[Sarah Argodale]

Johar Dudayev’s term as president of the illegally independent Chechen state solidified his place amongst Chechnya’s many heroicized leaders. Like many who governed the state before him, Dudayev has become increasingly popular and and assumed a mythical dimension since his death in the 1990s. Even while he was alive, Dudayev cultivated the association between himself and previous rebel leaders of the Chechen people. One of his first actions as president was to commission postage stamps that bore his likeness, as well as those of Chechen luminaries Sheik Mansur and Imam Shamil (Higgens). In many ways, Dudayev was represented as a modern-day incarnation of these older rebellious Chechen leaders. His tactics in mobilizing the population to fight a war of attrition against the Russian state strongly resembles those used in the eighteenth and nineteenth centuries. Not surprisingly, then, Dudayev’s movement of the early 1990s met the same brutal fate as all other Chechen independence movements against the Russian apparat.

Dudayev, like many Chechens in the 1940s, endured the harsh policies of Stalinist Russia. He and his entire family were deported to Kazakhstan for over thirteen years and were unable to reenter Chechnya until after Stalin’s death in 1953 (Higgens). As with many Chechens, Dudayev’s experience with resettlement fostered resentment towards the Russian state. However, this did not prevent him from seeking advancement in the Soviet system, where he joined the air force and became the first Chechen to reach the rank of major general (Gammer, 201).

During his tenure in the Soviet military, Dudayev clearly lost none of his loyalty to Chechnya. In fact, he used his position of power to undermine the central authority of the Soviet Union, notably in Tartu, just prior to Baltic independence. In 1990, when many Soviet republics were loudly clamoring to break away from the Soviet Union, Dudayev was stationed in the Estonian city of Tartu. Massive demonstrations were occurring, as the Estonian military aggressively displayed its nationalist pride and disdain for the Soviet Union. Instead of intervening and preventing the spread of Estonian nationalism, Dudayev allowed it to continue, helping to undermine Russia’s hold on the Baltic region (Higgins). Shortly after the events in Tartu and the subsequent Baltic independence, Dudayev left the Soviet military and returned to Chechnya. Perhaps motivated by his experiences in Estonia, Dudayev encouraged his country to declare independence from the Russian center.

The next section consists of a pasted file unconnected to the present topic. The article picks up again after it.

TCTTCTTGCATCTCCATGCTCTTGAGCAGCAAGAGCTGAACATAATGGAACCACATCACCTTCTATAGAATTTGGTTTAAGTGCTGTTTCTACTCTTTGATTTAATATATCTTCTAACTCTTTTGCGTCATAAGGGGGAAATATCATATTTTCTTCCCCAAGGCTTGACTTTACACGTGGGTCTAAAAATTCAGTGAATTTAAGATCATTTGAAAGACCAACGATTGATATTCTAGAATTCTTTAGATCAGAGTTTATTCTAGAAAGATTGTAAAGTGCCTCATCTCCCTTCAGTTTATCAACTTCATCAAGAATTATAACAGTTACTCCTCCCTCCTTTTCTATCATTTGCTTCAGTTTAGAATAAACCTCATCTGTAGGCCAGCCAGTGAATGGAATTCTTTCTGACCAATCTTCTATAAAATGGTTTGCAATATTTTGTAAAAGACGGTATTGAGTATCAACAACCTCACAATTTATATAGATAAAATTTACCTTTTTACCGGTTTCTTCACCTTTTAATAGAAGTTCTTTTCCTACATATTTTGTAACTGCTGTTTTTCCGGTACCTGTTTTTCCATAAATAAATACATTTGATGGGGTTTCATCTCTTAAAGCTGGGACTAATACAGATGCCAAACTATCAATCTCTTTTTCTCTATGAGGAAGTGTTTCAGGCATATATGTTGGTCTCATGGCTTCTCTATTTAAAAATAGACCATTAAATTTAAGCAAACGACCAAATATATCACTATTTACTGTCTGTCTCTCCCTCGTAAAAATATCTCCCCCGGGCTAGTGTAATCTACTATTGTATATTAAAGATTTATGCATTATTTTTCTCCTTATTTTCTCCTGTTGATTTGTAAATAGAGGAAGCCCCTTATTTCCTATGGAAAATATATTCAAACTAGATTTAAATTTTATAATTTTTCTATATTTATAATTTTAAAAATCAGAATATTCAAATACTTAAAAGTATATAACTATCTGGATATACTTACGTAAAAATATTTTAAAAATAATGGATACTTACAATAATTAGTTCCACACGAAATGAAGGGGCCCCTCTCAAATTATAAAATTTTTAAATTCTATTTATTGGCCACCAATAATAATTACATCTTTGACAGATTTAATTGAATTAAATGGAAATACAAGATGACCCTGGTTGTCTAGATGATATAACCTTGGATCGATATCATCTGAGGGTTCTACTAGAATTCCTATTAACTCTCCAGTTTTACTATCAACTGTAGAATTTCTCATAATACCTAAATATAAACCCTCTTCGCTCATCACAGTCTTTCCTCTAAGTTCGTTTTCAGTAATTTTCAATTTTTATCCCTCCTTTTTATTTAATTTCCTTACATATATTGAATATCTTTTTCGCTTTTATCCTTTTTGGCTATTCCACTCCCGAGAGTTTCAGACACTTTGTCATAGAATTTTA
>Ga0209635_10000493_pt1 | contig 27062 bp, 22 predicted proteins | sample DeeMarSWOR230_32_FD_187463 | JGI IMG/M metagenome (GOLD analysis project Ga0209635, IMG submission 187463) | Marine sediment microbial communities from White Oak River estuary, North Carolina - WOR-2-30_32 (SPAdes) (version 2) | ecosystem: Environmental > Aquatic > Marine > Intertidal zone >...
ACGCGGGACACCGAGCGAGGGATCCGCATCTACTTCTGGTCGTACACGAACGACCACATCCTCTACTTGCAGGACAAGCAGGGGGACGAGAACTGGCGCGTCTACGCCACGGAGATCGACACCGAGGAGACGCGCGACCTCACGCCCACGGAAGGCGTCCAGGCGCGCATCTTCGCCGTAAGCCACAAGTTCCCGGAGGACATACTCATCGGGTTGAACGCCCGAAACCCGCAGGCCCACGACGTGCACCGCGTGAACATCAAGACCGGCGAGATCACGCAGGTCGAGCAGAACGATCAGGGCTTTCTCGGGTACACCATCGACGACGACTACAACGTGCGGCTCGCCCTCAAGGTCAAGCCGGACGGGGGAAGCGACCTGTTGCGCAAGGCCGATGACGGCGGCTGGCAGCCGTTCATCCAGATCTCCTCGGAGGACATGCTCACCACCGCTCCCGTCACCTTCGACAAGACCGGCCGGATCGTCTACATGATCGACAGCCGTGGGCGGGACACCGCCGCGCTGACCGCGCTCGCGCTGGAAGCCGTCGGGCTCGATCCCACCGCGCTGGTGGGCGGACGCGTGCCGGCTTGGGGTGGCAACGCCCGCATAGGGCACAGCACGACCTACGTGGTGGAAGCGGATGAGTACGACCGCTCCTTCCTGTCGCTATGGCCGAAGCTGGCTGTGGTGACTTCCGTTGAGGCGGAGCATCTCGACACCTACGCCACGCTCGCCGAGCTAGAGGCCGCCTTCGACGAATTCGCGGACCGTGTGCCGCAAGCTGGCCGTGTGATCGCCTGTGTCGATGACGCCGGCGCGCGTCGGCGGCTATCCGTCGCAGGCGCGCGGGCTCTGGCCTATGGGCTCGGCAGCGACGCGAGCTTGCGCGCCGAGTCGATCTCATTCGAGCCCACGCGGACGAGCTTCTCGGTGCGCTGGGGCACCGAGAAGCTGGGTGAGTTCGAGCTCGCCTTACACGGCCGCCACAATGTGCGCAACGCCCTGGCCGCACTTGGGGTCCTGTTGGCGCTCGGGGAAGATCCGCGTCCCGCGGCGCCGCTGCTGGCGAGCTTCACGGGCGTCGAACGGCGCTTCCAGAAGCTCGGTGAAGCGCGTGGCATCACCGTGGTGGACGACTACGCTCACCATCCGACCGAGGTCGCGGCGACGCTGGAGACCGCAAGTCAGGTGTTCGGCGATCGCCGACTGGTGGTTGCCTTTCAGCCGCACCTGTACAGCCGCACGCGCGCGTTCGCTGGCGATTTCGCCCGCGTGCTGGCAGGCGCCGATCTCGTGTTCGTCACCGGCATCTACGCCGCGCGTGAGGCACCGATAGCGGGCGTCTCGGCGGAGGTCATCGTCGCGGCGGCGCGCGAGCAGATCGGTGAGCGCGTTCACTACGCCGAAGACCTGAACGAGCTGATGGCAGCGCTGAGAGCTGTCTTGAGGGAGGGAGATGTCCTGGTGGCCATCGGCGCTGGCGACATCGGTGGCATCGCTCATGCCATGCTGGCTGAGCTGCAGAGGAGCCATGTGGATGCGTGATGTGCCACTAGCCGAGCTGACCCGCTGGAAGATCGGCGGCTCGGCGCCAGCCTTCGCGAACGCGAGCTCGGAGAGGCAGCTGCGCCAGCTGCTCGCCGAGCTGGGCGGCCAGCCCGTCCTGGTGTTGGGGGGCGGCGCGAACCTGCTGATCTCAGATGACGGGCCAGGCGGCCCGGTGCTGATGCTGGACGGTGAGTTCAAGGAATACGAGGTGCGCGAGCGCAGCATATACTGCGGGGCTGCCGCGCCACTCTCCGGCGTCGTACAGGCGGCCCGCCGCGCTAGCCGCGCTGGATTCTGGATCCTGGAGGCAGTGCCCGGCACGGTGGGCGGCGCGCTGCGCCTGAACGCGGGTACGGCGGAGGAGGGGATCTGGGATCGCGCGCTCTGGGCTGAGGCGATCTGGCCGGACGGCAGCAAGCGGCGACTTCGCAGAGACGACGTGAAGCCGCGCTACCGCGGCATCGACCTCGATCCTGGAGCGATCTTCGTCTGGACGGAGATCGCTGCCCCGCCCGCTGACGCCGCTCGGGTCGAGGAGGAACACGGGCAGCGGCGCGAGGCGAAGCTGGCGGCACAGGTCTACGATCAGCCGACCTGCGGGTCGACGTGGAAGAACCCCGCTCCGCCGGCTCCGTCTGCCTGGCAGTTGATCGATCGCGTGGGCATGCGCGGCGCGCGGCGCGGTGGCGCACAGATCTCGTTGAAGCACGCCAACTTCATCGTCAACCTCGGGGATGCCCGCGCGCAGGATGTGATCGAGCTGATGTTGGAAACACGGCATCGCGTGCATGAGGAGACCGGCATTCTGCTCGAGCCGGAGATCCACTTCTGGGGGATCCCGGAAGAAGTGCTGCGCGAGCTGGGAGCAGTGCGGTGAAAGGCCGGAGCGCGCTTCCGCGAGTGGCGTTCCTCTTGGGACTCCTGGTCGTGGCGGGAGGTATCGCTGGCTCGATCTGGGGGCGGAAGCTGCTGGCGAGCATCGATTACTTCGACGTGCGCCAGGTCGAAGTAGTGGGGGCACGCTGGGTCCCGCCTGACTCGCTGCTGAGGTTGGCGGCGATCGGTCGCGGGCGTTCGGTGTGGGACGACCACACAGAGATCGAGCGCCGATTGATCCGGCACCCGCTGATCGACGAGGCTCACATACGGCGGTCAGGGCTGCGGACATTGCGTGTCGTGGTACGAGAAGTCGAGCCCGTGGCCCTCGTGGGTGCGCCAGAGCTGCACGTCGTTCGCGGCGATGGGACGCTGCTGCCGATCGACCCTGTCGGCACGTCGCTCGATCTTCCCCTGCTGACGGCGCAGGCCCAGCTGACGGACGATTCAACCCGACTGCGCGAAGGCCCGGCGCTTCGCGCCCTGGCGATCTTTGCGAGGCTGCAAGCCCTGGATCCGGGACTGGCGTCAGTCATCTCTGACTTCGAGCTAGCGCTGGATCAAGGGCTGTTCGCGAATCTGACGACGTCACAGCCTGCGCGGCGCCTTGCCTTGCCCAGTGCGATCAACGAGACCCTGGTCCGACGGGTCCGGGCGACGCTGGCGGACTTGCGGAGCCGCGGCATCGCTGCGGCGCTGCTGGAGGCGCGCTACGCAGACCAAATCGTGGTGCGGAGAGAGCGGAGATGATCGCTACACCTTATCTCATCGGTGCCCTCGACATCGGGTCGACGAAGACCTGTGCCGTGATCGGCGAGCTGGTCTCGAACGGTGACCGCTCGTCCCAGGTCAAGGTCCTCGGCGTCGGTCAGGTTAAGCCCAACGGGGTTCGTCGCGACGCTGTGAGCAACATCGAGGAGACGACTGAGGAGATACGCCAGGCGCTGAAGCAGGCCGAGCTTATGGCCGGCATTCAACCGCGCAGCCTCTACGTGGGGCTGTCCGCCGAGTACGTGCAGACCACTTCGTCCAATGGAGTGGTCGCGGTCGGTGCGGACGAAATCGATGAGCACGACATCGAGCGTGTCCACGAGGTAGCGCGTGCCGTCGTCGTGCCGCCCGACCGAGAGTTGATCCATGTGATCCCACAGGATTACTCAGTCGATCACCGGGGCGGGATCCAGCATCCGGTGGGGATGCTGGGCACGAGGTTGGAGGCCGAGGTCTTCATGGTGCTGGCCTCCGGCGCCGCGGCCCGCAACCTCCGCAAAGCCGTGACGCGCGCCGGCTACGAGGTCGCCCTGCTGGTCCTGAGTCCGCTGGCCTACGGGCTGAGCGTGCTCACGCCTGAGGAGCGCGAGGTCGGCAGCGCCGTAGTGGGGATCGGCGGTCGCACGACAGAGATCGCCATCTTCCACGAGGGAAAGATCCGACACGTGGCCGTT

The collapse of the Soviet Union in 1991 created years of instability in the region. This chaos allowed Dudayev and his Chechen government to exist with relatively little interference from the Russian government. However, once President Boris Yeltsin consolidated power, he launched a crusade to reclaim what he believed belonged to the newly created Russian Federation. The First Chechen War last from 1994-1996 and helped to define the modern relationship between Chechnya and Russia (Kipp, 184). During the war, superior Russian forces were met with several embarrassing defeats by Dudayev’s forces (Kipp, 186). As in past Russian assaults on Chechnya, the Chechen people resorted to guerilla tactics to wear down Russian resolve. Dudayev was a pivotal force in motivating Chechens against the so-called Russian invaders.

The brutality of the fighting, however, did not help Dudayev to hold on to popular support. His unwillingness to compromise angered many Chechens and pushed them to support the Russian advances. Some came to eventually blame him for provoking war, through his previous threats of terrorist attacks against Russian installations (Gammer, 207). Despite the dissolving unity amongst the Chechens, Dudayev had a strong grip on power in Chechnya. The reliance of the Chechen rebellion on one man created a strong incentive for the Russian forces to target him for removal, and they succeeded in April 1996. A rocket attack was launched after the Russians discovered Dudyaev’s location through his cell phone (Kipp, 188). Once Dudayev was removed, the resistance crumbled. Unsurprisingly, the fight was quickly abandoned and the Chechen government reached a ceasefire agreement a mere five weeks after Dudayev’s death (Gammer, 208).

The circumstances of Dudayev’s death solidified his position as a great leader in Chechen history. The anger many Chechens felt towards Dudayev for his arrogance during the fighting is largely overlooked. Instead, Dudayev is placed within the larger narrative of historical Chechen rebellion that begins with Sheik Mansur and continues until the modern day. The parallels between Dudayev and his Chechen ancestors, which were tenuous at best during his lifetime, have now been accepted as fact in the years following his death. This will remain unchanged, as each new resistance leader in Chechnya will continue to invoke Dudayev’s image as a unifying symbol, in an effort to legitimize new claims to power. Despite his brief and tumultuous stint as the leader of the Chechens, Dudayev is now an inescapable part of Chechnya’s larger historical legacy.


Works consulted

  • Moshe Gammer, The Lone Wolf and the Bear (University of Pittsburg Press, 2006).
  • Andrew Higgens, “PROFILE: Dzhokhar Dudayev: Lone wolf of Grozny,” The Independent (22 Jan 1996).
  • Jacob Kipp, “Putin and Russia’s Wars in Chechnya” in Putin’s Russia: Past Imperfect, Future Uncertain, edited by Randy R Fujishin, Dale R Herspring (Rowman & Littlefield Publishers, 2002).






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